Exploring alternatives to rational choice in models of Behaviour:An investigation using travel mode choice
Thomas, Gregory Owen
Psychology | transport | environmental psychology | habit | affect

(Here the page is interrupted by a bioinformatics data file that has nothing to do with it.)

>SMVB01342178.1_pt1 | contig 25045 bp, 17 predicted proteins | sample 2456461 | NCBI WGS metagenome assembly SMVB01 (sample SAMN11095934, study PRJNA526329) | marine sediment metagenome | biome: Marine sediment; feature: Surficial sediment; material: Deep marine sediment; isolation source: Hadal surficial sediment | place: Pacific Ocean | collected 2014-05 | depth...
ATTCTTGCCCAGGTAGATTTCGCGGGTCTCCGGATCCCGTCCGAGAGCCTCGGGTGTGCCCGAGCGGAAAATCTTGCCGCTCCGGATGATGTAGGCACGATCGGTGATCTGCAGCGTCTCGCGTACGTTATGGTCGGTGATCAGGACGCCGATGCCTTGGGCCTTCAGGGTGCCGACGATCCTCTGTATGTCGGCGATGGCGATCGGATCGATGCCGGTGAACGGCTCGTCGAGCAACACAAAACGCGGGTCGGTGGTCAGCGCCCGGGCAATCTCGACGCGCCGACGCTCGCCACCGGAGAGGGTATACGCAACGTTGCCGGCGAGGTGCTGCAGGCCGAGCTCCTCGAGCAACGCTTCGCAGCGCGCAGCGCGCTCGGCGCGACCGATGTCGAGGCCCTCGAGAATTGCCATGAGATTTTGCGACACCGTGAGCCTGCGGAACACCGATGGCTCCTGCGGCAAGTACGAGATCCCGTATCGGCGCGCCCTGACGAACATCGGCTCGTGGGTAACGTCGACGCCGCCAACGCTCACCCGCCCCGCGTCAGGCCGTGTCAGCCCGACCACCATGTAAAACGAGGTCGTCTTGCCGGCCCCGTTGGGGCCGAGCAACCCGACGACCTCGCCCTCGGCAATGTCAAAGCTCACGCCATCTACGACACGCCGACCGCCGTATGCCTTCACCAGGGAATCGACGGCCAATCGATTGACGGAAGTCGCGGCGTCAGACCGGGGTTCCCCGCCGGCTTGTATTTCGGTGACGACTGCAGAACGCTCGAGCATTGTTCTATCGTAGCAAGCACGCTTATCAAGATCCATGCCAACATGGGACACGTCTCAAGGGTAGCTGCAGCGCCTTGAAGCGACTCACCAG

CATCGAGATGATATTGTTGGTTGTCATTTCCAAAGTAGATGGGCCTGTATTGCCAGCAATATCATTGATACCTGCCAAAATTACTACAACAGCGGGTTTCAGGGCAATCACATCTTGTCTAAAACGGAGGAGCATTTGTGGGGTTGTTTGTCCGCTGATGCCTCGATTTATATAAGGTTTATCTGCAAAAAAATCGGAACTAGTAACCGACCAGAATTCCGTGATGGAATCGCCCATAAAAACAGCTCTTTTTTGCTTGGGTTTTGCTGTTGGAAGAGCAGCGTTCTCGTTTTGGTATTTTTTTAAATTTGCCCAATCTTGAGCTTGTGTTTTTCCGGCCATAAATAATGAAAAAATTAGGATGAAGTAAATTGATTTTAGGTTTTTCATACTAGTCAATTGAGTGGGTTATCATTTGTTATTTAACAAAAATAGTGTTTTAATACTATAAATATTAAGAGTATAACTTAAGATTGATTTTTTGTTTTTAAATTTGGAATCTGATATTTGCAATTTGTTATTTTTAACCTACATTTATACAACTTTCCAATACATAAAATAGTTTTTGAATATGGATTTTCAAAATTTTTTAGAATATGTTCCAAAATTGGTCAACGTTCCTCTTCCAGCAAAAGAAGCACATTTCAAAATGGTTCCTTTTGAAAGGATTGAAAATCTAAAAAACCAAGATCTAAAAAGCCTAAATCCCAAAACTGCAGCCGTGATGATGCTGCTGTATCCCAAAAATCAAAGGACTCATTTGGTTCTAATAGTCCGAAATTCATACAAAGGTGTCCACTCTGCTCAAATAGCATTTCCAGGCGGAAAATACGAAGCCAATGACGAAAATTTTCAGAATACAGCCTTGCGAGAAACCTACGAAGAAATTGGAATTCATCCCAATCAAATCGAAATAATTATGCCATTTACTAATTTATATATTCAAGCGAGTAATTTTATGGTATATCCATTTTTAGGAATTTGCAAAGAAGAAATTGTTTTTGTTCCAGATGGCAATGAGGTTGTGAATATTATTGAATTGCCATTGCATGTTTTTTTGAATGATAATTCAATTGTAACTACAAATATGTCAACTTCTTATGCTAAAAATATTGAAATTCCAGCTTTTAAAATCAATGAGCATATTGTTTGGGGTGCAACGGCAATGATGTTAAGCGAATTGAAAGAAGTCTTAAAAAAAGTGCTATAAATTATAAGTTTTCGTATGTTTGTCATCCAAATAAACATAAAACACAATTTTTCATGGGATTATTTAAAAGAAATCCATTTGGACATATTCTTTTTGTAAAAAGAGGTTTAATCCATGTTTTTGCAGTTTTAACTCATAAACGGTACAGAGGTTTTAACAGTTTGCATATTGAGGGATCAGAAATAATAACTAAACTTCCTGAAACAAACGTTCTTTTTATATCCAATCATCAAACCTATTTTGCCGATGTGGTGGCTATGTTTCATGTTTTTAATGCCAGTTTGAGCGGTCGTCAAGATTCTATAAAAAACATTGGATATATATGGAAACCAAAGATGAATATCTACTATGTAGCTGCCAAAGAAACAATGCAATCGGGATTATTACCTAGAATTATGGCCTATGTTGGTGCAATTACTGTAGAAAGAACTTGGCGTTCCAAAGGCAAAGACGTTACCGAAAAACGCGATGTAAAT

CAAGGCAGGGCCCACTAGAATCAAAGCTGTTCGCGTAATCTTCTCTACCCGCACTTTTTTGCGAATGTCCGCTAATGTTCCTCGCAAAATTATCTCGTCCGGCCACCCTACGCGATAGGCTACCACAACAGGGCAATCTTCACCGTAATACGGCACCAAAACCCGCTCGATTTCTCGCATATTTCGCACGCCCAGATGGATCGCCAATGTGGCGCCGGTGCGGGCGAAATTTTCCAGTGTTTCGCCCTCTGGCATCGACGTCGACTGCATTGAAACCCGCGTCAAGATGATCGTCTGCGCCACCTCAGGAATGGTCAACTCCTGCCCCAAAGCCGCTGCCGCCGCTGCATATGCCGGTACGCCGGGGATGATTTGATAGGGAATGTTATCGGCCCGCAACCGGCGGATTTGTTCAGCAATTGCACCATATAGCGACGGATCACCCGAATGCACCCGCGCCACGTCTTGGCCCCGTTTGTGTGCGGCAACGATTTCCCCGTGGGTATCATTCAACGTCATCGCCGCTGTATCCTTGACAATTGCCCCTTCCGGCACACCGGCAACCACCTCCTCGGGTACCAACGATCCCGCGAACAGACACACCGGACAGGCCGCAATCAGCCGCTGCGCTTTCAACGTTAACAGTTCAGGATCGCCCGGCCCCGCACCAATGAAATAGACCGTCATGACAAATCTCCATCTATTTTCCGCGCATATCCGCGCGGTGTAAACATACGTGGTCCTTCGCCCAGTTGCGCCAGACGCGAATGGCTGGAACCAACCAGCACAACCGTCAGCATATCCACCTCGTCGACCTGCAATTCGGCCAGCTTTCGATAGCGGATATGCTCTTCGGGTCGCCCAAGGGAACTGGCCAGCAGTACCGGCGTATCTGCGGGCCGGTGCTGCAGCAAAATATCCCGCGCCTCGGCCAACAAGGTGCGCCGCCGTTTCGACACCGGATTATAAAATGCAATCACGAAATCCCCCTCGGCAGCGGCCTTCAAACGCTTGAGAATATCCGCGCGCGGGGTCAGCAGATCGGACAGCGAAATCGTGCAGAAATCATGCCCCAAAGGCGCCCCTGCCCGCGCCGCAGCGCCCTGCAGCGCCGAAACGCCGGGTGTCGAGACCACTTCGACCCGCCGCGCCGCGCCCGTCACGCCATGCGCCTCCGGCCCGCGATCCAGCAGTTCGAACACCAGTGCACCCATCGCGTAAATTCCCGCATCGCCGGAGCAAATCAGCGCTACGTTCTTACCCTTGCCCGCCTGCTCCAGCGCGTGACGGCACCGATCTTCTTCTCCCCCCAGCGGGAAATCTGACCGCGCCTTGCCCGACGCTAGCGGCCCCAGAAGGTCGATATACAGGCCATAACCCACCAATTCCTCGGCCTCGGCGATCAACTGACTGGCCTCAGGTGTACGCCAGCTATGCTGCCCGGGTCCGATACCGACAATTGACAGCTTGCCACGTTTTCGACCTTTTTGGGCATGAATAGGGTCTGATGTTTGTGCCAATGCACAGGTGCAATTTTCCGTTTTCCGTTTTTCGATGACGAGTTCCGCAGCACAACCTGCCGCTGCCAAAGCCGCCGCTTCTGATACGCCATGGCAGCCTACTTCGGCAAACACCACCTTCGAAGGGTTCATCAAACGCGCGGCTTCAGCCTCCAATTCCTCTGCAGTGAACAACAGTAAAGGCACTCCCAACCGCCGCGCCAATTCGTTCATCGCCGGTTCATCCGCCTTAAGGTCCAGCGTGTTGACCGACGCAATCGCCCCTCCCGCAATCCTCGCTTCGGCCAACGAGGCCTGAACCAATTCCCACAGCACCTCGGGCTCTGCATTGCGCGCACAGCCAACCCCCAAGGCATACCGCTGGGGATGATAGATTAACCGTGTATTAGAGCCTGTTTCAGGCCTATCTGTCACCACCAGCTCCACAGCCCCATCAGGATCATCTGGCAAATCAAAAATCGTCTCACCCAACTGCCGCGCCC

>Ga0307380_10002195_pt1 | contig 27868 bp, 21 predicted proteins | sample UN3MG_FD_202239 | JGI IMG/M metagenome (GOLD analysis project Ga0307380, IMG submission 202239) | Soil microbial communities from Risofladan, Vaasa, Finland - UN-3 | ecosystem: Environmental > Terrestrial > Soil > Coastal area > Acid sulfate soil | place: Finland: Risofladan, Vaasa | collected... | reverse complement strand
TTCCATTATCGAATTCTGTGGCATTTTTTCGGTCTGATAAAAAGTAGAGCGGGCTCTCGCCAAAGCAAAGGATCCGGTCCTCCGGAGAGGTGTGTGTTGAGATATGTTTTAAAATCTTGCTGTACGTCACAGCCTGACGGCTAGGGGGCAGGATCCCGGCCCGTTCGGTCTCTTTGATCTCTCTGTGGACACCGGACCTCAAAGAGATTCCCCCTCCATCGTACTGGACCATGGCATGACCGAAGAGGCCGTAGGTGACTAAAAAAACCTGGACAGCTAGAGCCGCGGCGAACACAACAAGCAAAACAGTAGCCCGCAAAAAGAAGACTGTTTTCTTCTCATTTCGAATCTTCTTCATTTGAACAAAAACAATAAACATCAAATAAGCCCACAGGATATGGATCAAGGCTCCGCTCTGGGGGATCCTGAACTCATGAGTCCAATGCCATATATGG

The car is the most popular travel mode in the UK, but reliance on the car has numerous negative effects on health, the economy, and the environment. Encouraging sustainable travel mode choices (modal choice) can minimise these problems. To promote behaviour change, psychologists have an interest in understanding modal choice. Historically, modal choice has been understood as a reasoned and rational decision that requires a conscious assessment of thoughts and attitudes: but evidence suggests this approach has limitations when promoting behaviour change. Alternatively, processes that are automatically enacted, without conscious effort, can have an influence on thought and behaviour. Two automatic processes in particular have been proposed as useful factors when considering modal choice: habit and affect. Habits are behaviours that are learned over time in stable contexts, have become automatic, and moderate the link between intentions and behaviour. Affect is an automatically positive or negative sensation, which can influence consciously accessed attitudes and perceptions. This thesis explores these two automatic concepts in travel mode choice, with the aim of applying the concepts to promote sustainable travel. Using a mixed-methods approach, initial exploratory work used qualitative and quantitative methods to define how people construct affective responses to modal choice, and whether certain travel modes are more automatic than others. The exploratory work inspired three investigations: modelling the influence of automatic and reasoned decisions to use a travel mode, measuring automatic and implicit environmental preferences, and illustrating how changing the context of routines can increase use of available information. Exploratory and investigative results are then applied in the creation of the UK’s first Walking Network, a series of walking routes designed to deliver targeted information and knowledge to promote walking. This thesis concludes that automatic influences are beneficial factors when considering modal change interventions.